"Unprecedented" outbreak of West Nile virus alarms Colorado health officials
The number of mosquitos infected with West Nile virus this season is the highest Colorado health officials have seen in years.
Driving the news: A Weld County resident recently died from the virus, marking the state's first West Nile-related fatality in 2023, officials announced this month.
- It's unlikely to be the last, with an "abundance" of Culex mosquitoes — the primary species that carries the virus in the U.S. — swarming due to record rainfall this past winter and spring.
What they're saying: "The trends we are seeing in our West Nile virus tracking data are unprecedented," Colorado epidemiologist Rachel Herlihy said in a statement Friday.
- "This is especially concerning now that August is here and September is just around the corner, as this is usually when human cases peak in Colorado," Herlihy added.
By the numbers: State data shows at least 12 human cases of West Nile virus confirmed across eight counties as of Aug. 4, more cases than typical at this time of year.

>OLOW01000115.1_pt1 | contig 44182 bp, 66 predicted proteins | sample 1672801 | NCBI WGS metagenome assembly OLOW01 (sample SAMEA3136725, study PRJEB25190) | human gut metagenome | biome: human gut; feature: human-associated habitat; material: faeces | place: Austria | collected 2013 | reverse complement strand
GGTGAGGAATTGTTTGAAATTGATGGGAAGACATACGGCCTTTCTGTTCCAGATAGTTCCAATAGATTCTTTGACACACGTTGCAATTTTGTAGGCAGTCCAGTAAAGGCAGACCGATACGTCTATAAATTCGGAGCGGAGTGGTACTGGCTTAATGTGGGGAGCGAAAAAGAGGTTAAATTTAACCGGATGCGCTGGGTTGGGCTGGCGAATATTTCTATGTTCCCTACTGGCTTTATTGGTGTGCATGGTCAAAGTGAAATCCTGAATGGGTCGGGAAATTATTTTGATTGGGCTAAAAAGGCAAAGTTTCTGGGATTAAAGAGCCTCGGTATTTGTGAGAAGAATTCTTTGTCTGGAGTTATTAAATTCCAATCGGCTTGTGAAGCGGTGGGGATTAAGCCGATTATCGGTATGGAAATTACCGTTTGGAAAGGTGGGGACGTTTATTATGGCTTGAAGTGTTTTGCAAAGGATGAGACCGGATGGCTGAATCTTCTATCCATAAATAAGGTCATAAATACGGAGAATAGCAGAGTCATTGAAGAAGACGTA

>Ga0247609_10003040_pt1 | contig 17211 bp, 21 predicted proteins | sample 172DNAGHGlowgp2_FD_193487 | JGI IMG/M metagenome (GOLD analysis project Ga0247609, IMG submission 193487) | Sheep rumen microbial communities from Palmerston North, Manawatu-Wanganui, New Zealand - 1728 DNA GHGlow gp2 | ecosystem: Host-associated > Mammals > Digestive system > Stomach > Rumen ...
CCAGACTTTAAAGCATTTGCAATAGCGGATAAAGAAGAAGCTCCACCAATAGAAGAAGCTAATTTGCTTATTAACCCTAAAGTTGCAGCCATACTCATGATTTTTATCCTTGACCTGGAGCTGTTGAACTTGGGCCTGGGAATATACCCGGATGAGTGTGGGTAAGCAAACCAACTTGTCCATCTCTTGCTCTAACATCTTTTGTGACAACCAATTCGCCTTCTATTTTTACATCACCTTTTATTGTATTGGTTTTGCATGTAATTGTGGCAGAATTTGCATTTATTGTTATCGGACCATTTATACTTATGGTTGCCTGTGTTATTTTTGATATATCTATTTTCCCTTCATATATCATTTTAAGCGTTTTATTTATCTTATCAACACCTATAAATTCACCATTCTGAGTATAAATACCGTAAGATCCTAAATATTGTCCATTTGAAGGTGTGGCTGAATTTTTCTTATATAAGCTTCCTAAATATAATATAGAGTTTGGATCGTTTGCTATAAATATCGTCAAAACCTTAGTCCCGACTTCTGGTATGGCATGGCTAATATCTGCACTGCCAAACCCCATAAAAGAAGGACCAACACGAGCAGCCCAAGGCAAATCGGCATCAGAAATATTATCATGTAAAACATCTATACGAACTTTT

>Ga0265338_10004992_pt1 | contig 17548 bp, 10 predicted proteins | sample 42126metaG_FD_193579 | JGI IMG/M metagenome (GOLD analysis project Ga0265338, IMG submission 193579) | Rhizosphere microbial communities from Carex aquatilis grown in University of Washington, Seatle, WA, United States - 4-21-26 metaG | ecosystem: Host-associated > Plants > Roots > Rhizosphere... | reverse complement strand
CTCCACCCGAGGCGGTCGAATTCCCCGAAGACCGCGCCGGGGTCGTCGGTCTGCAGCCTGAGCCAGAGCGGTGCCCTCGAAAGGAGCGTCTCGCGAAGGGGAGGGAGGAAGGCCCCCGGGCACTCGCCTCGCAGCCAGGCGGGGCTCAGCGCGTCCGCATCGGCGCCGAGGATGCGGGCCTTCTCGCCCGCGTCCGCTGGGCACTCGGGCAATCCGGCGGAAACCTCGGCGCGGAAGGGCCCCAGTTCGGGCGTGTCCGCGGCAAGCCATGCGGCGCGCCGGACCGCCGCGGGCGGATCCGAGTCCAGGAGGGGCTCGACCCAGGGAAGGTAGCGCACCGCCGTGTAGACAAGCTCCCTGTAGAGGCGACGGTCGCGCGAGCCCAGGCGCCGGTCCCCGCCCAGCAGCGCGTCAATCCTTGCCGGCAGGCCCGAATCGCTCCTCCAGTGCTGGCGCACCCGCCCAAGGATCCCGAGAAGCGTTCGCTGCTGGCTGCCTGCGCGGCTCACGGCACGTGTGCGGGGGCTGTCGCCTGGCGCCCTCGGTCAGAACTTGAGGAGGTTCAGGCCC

- The virus has been found in mosquitoes in eight of the 11 counties that have tested the insects this season: Adams, Arapahoe, Boulder, Delta, Denver, Larimer, Pueblo and Weld.
Flashback: 20 people died from West Nile in Colorado last year, and more than 200 were infected.
The big picture: Although this season appears to be bringing mosquito mayhem, "mosquito days" — ones with the hot and humid weather the flying insects crave — have trended downward in Denver over the past several decades.
- Experts suspect long-term drought conditions across the region could be at play because mosquitoes rely on moisture to thrive.
Be smart: Most cases in humans are asymptomatic, and about 1 in 5 people develop a fever with flu-like symptoms, per the CDC.
- About 1% of infected people develop neuroinvasive infection, which can be fatal, and people aged 60 years and older are at greater risk of serious illness.
- The CDC suggests talking with a health care provider if you suspect the virus.
What to do: The best way to avoid bites is to cover exposed skin while outdoors — particularly at dusk and dawn; drain any standing water; and wear insect repellent.
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